Too Much Security

Measures taken to ourselves from risks often cause more harm than the risks themselves.

When does too much security become, well, too much? According to Steve Riley, senior security strategist at Microsoft, it becomes too much when the cost of mitigating the risk outweighs the cost of that which you are trying to protect.

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Steve applied this same train of logic to other, more worldly scenarios. Child kidnapping for example – apparently American parents are paranoid about kidnapping, and so forbid their children to talk to strangers. The result, according to Steve, is a generation which can’t ask for help when the only source of help is a stranger, and a general and unacceptable reduction in human interaction which is the basis of any civilised society. He prefers to tell his own kids that “…most adults are kind and honest and will help you if you need helping. But no adult needs your help to find their dog.” Teach them to recognise the attacks, rather than react negatively to an imagined fear.

And this goes all the way up to the US’s so-called “War on Terror”. According to Steve, are any of us really made safer by taking our shoes off to go through metal detectors? Surely X-ray scanners which can see right through people’s clothing is an unacceptable breach of privacy? At the very least, do we want to live in a society where this is the accepted norm?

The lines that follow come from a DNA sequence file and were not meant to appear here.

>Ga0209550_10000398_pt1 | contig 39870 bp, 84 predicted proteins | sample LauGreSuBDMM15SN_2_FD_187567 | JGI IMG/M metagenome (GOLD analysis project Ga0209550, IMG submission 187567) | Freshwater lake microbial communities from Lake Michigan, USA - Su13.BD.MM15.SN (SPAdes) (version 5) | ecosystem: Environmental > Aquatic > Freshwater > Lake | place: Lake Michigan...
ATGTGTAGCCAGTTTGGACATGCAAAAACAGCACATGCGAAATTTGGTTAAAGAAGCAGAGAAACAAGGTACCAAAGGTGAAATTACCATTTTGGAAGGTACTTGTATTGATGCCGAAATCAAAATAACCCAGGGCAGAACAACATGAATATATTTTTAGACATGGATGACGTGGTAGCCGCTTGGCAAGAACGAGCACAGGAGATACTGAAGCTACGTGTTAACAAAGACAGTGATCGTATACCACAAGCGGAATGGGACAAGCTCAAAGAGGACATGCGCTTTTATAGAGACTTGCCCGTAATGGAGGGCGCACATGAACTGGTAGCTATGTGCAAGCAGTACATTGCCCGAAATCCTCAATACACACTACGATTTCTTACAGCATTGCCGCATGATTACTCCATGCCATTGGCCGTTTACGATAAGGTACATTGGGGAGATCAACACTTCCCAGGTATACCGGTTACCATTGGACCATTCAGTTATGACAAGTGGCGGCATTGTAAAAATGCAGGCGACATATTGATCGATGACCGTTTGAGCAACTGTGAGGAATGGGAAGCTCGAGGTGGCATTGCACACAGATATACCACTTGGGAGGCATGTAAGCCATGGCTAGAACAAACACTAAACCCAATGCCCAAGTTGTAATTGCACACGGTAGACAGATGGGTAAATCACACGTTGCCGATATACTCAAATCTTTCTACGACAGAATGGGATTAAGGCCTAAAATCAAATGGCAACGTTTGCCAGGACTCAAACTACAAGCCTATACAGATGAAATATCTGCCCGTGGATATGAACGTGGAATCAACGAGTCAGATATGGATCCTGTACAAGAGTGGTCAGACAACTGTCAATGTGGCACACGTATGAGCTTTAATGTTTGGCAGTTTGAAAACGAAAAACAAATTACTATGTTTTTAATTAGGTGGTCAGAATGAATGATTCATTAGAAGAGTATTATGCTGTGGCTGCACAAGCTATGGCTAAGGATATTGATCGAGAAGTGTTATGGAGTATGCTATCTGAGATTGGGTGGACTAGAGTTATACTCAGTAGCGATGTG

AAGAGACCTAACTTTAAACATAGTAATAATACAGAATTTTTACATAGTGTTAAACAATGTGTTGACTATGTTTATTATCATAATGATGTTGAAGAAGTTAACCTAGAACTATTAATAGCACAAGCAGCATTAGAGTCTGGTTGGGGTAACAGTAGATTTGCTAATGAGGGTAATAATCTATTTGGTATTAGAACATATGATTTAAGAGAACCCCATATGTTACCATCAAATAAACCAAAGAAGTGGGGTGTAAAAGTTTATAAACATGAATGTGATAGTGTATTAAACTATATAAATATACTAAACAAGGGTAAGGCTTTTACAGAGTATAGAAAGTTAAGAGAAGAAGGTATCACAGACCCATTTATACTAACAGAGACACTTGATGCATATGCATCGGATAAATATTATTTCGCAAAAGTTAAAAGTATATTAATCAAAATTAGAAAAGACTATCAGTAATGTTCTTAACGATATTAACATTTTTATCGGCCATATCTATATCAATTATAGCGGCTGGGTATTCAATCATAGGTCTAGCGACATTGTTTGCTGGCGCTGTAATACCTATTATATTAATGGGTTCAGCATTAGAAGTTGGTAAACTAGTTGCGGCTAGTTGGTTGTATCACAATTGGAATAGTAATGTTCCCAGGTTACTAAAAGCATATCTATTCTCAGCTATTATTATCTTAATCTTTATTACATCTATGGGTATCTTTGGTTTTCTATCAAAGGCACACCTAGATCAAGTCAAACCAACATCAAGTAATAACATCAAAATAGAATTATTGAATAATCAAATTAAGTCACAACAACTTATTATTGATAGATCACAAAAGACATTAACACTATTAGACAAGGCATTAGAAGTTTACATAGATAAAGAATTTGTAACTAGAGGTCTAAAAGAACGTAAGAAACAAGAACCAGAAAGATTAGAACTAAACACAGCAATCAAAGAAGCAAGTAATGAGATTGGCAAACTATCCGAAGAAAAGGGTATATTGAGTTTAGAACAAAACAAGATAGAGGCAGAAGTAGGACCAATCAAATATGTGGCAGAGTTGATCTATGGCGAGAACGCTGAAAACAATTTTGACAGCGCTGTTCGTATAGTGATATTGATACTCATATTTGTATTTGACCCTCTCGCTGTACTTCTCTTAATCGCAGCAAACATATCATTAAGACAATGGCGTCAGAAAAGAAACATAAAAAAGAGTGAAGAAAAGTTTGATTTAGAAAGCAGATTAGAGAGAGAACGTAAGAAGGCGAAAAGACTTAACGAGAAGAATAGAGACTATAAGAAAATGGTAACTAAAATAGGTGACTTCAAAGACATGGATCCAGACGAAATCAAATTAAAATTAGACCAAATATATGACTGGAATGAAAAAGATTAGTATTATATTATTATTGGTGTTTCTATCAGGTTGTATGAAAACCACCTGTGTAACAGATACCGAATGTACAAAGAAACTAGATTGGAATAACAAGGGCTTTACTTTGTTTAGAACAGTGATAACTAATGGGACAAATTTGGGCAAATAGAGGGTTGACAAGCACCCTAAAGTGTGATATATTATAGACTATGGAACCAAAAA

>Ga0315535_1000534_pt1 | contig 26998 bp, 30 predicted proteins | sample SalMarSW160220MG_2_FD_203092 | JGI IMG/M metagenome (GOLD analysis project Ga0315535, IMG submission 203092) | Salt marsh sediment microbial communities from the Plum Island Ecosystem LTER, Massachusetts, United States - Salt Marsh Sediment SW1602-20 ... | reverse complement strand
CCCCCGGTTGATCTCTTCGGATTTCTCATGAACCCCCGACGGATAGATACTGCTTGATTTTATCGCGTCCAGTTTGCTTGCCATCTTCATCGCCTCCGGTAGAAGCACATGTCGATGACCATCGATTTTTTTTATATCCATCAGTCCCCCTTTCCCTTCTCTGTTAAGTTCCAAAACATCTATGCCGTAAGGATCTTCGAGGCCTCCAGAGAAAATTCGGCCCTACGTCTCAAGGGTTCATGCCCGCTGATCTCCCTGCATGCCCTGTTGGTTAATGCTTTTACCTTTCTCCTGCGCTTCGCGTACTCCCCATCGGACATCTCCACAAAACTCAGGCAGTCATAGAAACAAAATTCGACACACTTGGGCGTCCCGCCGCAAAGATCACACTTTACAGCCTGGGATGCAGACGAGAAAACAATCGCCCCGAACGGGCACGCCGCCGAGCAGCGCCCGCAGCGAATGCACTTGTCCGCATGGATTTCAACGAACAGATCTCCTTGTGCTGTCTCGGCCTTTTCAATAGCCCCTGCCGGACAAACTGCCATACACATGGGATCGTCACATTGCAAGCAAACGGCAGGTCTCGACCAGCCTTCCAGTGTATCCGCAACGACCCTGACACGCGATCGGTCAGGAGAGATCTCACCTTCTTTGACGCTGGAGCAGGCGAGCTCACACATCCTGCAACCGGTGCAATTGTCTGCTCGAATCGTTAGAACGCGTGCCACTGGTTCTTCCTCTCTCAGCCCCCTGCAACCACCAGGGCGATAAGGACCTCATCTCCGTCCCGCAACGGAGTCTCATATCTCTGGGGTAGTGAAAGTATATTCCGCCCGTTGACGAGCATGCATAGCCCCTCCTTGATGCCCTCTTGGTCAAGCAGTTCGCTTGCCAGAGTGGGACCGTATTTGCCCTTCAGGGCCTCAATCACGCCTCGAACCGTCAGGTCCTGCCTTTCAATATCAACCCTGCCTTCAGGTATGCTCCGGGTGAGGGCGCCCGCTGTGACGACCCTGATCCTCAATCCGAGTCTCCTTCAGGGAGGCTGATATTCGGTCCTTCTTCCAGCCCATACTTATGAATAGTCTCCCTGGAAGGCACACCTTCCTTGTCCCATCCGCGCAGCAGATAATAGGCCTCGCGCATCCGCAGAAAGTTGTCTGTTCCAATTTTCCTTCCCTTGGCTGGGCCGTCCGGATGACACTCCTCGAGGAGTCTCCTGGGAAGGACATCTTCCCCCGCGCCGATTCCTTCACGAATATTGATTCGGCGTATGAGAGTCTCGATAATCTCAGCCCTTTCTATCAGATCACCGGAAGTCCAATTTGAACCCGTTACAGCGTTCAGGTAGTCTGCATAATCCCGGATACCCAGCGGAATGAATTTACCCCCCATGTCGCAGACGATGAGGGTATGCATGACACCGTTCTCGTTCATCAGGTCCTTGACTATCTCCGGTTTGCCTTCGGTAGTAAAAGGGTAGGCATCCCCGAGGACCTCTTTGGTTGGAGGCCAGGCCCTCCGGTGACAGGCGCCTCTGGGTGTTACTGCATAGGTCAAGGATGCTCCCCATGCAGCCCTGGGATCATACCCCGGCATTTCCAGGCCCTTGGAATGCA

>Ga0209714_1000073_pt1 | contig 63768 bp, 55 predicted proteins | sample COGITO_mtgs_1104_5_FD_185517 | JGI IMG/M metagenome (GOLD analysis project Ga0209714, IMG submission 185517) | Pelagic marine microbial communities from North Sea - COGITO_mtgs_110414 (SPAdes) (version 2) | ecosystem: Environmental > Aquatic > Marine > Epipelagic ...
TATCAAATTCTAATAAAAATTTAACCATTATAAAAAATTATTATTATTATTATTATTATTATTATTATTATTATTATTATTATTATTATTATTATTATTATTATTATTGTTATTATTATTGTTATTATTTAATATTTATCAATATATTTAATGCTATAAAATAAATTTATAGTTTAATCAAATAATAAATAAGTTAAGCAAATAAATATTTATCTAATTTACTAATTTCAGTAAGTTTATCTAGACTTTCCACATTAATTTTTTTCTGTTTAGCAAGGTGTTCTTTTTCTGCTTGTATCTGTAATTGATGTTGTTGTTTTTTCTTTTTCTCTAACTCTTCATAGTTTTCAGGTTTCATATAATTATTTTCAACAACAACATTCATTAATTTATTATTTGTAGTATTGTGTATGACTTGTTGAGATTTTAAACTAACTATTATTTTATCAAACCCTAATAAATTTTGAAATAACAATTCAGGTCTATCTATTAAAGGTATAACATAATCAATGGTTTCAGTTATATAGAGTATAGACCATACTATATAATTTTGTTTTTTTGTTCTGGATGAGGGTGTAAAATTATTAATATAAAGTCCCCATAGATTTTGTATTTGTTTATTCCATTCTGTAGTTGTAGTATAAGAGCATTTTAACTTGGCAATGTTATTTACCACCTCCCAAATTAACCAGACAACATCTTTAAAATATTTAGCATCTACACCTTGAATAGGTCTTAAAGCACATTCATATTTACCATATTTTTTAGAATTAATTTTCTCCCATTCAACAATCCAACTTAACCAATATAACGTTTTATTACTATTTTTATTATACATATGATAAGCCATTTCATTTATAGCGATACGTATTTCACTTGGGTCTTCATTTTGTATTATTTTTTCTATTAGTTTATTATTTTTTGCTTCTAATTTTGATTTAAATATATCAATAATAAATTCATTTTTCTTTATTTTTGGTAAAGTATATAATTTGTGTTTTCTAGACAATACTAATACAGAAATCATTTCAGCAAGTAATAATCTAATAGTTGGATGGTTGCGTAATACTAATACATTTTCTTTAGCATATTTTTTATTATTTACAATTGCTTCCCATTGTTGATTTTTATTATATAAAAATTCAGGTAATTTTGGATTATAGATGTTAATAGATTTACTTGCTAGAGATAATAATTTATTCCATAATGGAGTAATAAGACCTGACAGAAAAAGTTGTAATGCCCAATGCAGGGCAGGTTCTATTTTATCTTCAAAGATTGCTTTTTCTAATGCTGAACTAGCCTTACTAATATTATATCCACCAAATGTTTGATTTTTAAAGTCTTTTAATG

James Fallows cites “the recent impossible legislative requirement that every single shipping container entering the United States be scanned before it leaves a foreign port” as another example of “the unthinking attempt to remove all possible security threats [which] often destroys the efficiency, value, and integrity of the thing you are trying to ‘protect.'”

This is hardly a novel concept; it’s Economics 101, really. Still, it’s often forgotten.

UPDATE: Jonathan Last points to another example: a treatment for Restless Leg Syndrome with side effects seemingly far worse than the disease itself. My parents, who don’t fast forward through commercials via the magic of TiVo, were chuckling over that one during our recent visit.

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James Joyner
About James Joyner
James Joyner is Professor and Department Head of Security Studies at Marine Corps University's Command and Staff College and a nonresident senior fellow at the Scowcroft Center for Strategy and Security at the Atlantic Council. He's a former Army officer and Desert Storm vet. Views expressed here are his own. Follow James on Twitter @DrJJoyner.

Comments

  1. M. Murcek says:

    The institutional preference for mindless application of “zero tolerance” policies instead of common sense and intelligent interpretation of flexible, intelligent rules is insidious and endemic in America, and probably other places too…